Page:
Sermon for the Second Sunday of Lent

Loving and gracious God, give us grace to discipline ourselves in submission to your Spirit, that as you know our weakness, so we may know your power to save. Amen 

This week it occurred to me that the word vocation is only one letter different from the word vacation. It is perhaps not surprising that during the last week I thought more about vacation and less about vocation. That said it seems that there might be a link. For when we take vacation, in other words, a break from our regular schedule, we may be in a better place to think about our vocation. Time after time in the gospel account Jesus takes a vacation, by stepping away from his routine of being with people, teaching and proclaiming the good news, to rest and recharge in God’s presence. This allowed Jesus to think again about what God was calling him to do, but more about that in a few moments. 
In our culture, and likely in that of the Greeks, a fox was regarded as a cunning creature. However, in Hebrew writings, the ideal was quite different: where the fox was seen as a puny figure.  Therefore Jesus may have been saying: go and tell your insignificant king, rather than your cunning king.
Regardless of this, Herod wanted to put an end to Jesus’ activity of casting out devils and working cures. Jesus’ activity, however, would be ended in three days, (meaning a short period of time), by the will of a power far great than Herod. Jesus would by then have met his goal, as it was unthinkable (to Luke) that a prophet such as Jesus, could die anywhere but in Jerusalem.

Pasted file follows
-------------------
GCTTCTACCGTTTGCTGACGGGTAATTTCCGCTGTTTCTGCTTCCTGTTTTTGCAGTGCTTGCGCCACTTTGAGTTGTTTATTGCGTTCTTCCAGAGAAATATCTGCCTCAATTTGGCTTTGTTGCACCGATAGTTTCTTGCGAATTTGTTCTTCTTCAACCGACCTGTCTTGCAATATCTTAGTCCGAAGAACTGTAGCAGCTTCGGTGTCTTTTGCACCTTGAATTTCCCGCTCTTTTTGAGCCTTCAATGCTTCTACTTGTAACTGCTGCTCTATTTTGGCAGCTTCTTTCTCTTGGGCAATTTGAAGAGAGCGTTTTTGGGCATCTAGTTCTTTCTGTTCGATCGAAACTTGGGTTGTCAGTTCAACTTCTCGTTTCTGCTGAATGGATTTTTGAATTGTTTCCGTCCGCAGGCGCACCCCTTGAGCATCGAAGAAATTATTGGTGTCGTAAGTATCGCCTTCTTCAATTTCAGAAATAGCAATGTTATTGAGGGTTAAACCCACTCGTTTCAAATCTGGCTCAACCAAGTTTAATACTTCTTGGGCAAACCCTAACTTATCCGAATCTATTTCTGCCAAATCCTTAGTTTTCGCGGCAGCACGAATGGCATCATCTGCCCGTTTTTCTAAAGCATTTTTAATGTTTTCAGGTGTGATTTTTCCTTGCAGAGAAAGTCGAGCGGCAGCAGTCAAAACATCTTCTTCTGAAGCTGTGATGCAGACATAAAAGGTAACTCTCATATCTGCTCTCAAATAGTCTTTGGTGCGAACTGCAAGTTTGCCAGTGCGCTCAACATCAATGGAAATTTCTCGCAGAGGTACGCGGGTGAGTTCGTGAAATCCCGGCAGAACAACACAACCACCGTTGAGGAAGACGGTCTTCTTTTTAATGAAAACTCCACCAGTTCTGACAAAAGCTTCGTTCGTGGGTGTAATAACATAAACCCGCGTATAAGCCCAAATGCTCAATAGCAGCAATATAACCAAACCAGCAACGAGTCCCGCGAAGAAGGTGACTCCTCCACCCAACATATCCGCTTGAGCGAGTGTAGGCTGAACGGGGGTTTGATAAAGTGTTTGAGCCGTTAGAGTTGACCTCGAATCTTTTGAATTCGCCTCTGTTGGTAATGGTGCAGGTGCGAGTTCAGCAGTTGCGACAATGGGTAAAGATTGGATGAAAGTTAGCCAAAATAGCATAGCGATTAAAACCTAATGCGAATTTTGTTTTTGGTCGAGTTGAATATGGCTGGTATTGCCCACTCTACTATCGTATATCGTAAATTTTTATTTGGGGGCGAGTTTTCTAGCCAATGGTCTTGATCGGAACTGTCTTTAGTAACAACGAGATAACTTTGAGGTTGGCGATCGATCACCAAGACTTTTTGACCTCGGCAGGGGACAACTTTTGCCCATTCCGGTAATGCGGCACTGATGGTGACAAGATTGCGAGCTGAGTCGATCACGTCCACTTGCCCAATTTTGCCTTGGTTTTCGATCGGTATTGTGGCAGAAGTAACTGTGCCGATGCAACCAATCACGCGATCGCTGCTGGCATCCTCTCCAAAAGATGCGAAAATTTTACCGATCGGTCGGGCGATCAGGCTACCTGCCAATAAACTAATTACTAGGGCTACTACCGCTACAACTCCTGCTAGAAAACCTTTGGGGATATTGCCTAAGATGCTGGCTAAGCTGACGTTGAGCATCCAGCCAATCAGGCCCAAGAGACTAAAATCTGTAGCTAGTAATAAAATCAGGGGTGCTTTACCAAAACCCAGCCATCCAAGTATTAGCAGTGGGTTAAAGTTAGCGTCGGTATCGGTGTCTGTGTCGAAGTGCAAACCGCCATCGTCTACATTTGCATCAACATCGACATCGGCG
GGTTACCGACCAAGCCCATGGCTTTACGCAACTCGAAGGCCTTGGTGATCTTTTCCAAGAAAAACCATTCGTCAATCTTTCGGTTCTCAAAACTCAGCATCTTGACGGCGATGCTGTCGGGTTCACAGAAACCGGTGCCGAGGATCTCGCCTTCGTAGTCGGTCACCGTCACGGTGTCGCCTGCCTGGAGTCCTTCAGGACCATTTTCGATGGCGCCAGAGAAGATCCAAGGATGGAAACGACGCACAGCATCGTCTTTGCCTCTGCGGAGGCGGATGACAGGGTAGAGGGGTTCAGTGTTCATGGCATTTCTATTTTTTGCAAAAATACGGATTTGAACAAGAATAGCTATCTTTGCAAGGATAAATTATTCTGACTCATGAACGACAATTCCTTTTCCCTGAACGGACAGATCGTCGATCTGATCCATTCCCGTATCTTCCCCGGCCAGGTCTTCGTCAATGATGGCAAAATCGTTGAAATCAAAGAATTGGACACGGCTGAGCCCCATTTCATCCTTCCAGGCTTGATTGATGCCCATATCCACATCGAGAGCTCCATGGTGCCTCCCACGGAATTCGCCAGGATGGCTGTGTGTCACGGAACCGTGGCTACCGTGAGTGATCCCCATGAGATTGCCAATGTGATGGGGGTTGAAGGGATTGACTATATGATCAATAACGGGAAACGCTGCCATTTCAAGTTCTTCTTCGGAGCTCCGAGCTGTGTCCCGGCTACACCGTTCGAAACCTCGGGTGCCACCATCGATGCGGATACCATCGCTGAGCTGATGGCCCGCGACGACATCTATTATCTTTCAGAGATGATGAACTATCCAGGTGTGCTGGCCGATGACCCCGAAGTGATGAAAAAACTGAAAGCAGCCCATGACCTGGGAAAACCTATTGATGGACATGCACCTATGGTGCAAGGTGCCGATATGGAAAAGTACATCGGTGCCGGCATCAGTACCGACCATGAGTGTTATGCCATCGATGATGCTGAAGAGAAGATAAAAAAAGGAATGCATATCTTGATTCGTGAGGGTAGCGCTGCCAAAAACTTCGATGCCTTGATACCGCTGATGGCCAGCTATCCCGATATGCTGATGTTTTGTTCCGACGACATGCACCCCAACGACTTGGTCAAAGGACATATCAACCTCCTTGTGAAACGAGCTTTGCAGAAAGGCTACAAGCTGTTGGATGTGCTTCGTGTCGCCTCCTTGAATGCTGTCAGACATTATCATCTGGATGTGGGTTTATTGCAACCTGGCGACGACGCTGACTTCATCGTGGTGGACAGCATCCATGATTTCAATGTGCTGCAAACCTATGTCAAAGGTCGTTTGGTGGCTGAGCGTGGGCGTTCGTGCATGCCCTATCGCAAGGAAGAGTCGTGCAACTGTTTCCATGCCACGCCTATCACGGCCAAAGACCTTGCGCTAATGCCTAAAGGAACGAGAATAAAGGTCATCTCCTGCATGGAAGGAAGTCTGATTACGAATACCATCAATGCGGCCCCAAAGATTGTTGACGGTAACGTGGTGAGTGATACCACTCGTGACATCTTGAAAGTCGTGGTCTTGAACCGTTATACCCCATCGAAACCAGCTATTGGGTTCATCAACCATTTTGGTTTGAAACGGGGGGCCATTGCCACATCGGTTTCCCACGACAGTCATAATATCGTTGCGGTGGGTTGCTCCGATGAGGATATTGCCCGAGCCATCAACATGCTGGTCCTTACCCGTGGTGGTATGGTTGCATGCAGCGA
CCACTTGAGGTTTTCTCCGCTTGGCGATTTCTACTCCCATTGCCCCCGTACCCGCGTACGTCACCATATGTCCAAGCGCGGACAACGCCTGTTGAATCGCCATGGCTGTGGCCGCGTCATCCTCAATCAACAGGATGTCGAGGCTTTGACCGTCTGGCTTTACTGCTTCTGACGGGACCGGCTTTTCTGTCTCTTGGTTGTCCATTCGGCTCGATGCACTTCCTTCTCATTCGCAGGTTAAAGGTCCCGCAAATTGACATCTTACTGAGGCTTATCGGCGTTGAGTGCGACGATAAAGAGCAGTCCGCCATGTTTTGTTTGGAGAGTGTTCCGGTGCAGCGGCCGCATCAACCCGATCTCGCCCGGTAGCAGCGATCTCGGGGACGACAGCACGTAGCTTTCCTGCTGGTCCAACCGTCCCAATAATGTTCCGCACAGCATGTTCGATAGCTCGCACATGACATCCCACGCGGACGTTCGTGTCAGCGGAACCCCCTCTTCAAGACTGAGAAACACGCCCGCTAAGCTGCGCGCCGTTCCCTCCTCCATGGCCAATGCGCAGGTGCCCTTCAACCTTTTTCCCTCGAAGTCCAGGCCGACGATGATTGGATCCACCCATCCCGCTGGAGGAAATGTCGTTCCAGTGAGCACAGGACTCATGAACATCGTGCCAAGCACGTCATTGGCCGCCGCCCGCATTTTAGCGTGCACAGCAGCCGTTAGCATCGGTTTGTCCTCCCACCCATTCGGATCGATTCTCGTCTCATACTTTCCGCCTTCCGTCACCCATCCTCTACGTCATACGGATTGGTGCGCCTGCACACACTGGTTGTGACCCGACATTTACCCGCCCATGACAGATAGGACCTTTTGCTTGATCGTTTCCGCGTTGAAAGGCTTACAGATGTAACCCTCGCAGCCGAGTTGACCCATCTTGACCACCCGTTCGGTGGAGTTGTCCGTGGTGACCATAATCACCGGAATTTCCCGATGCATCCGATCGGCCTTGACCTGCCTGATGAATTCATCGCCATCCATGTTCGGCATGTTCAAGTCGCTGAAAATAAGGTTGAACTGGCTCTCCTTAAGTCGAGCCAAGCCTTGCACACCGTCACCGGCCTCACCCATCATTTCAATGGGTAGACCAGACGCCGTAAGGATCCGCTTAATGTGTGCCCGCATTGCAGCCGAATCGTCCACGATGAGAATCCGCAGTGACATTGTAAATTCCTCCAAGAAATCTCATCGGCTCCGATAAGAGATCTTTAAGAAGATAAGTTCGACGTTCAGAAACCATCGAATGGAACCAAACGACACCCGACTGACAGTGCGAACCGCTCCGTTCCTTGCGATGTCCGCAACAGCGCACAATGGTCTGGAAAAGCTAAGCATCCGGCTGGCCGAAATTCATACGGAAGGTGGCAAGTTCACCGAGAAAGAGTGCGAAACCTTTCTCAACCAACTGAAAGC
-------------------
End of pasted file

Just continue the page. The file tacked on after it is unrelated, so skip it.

After last week’s temptation narrative there is a change of pace as Luke examines Jesus’ vocation as the Son of God. This begins with his baptism (by the Holy Spirit) and continues with the announcement of good news in his home synagogue. For Luke, temptation is not so much about Jesus’ personal struggles, but how Jesus seeks to fulfil his call for God.

In today’s passage, the Pharisees warn Jesus about Herod and encourage him to move on. Jesus sees his call to go to Jerusalem is about God’s will, not any threat from Herod. In other words, God is setting the agenda, not Herod. The warning is almost an act of friendship from the Pharisees, who, unlike Herod and Jerusalem, at this stage (at least), do not want to get rid of Jesus. This is quite different from how the group is referenced in the other gospels. 
Although the Pharisees were at odds with Jesus over Sabbath, their opposition really came later after the destruction of Jerusalem in AD70.  It was, therefore, more with the early Christians than Jesus himself. Ultimately Pharisees didn't want to be part of universal religious grouping and the early Christians didn't want to remain a Jewish sect. This led to both groups going their separate ways. 
Jesus speaks on his own authority, and the Pharisees prefer to avoid him because of the messages he gives; he is totally under the power of God and also has great compassion for people, especially those who suffer.
In speaking, Jesus calls people to repentance and proclaims salvation, showing the human situation and maintaining his love for people all the way to the cross.